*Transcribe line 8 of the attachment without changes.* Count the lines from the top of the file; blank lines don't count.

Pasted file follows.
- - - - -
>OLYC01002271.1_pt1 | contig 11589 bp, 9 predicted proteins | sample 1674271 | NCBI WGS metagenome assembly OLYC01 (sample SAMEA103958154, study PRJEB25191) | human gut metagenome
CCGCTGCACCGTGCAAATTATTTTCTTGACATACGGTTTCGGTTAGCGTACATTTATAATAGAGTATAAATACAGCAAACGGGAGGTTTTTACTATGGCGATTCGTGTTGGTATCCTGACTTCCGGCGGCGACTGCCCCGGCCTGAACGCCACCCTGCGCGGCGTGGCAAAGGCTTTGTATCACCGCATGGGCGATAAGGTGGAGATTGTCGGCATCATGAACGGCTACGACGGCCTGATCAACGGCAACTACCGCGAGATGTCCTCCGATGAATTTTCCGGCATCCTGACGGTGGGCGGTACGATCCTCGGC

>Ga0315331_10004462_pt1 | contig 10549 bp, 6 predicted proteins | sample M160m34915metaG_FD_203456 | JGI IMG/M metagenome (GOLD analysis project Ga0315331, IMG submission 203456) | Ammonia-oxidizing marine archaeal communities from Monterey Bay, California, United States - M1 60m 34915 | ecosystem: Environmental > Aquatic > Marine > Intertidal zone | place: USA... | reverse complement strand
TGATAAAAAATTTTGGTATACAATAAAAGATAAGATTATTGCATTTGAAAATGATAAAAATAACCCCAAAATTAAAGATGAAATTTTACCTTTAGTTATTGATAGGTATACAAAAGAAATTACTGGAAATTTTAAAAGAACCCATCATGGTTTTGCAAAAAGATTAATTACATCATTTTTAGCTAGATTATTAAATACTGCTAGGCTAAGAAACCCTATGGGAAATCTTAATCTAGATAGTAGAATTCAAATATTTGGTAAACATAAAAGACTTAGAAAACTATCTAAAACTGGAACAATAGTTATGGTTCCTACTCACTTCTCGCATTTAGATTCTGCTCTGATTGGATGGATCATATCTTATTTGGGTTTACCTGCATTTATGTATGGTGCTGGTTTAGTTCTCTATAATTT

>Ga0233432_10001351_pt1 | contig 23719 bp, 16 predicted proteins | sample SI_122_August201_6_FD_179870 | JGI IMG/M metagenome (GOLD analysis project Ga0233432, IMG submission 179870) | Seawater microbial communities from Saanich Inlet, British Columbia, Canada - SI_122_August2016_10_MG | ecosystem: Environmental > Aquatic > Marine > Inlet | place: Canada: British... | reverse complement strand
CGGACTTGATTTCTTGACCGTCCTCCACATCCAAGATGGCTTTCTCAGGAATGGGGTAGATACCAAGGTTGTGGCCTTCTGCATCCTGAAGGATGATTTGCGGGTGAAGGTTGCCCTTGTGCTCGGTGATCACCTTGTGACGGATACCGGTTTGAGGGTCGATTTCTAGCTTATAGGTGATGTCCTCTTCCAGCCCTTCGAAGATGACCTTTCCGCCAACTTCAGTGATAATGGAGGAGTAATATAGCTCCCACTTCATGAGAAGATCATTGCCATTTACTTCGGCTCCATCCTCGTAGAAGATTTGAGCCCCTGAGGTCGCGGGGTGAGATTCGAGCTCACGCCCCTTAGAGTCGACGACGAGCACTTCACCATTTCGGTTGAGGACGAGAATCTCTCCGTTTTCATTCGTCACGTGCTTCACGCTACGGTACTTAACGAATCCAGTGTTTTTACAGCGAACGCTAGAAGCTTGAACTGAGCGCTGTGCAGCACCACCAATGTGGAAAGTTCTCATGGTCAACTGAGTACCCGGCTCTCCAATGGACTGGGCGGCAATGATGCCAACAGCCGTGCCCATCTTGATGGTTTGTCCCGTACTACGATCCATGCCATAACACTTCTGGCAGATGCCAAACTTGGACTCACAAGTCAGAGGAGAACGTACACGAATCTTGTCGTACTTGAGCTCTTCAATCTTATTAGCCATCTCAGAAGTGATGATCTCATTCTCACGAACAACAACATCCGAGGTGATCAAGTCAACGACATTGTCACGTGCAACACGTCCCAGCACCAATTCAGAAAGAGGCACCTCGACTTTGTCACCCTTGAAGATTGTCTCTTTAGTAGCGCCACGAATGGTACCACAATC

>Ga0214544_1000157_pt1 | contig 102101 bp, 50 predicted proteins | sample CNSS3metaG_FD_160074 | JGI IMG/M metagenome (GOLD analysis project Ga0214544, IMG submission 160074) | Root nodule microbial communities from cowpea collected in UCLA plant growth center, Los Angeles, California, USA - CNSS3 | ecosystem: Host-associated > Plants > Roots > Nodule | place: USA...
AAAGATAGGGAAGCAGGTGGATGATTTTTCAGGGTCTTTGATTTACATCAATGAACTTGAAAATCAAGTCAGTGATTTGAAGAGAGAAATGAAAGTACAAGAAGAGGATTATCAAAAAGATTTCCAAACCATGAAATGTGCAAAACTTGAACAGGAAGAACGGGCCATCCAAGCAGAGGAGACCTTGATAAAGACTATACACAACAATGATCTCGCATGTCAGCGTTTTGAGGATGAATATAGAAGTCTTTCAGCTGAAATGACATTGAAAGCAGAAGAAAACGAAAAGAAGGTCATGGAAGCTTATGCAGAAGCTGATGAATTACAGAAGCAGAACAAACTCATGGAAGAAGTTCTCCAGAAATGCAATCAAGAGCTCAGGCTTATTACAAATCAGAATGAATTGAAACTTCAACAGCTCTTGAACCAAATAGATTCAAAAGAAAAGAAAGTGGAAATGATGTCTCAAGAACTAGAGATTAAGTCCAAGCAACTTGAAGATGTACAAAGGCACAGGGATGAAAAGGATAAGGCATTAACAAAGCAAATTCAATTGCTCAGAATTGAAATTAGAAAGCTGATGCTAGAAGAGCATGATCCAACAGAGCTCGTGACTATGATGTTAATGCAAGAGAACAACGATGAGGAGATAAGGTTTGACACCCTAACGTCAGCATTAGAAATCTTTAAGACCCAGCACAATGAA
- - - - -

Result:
AAAGATAGGGAAGCAGGTGGATGATTTTTCAGGGTCTTTGATTTACATCAATGAACTTGAAAATCAAGTCAGTGATTTGAAGAGAGAAATGAAAGTACAAGAAGAGGATTATCAAAAAGATTTCCAAACCATGAAATGTGCAAAACTTGAACAGGAAGAACGGGCCATCCAAGCAGAGGAGACCTTGATAAAGACTATACACAACAATGATCTCGCATGTCAGCGTTTTGAGGATGAATATAGAAGTCTTTCAGCTGAAATGACATTGAAAGCAGAAGAAAACGAAAAGAAGGTCATGGAAGCTTATGCAGAAGCTGATGAATTACAGAAGCAGAACAAACTCATGGAAGAAGTTCTCCAGAAATGCAATCAAGAGCTCAGGCTTATTACAAATCAGAATGAATTGAAACTTCAACAGCTCTTGAACCAAATAGATTCAAAAGAAAAGAAAGTGGAAATGATGTCTCAAGAACTAGAGATTAAGTCCAAGCAACTTGAAGATGTACAAAGGCACAGGGATGAAAAGGATAAGGCATTAACAAAGCAAATTCAATTGCTCAGAATTGAAATTAGAAAGCTGATGCTAGAAGAGCATGATCCAACAGAGCTCGTGACTATGATGTTAATGCAAGAGAACAACGATGAGGAGATAAGGTTTGACACCCTAACGTCAGCATTAGAAATCTTTAAGACCCAGCACAATGAA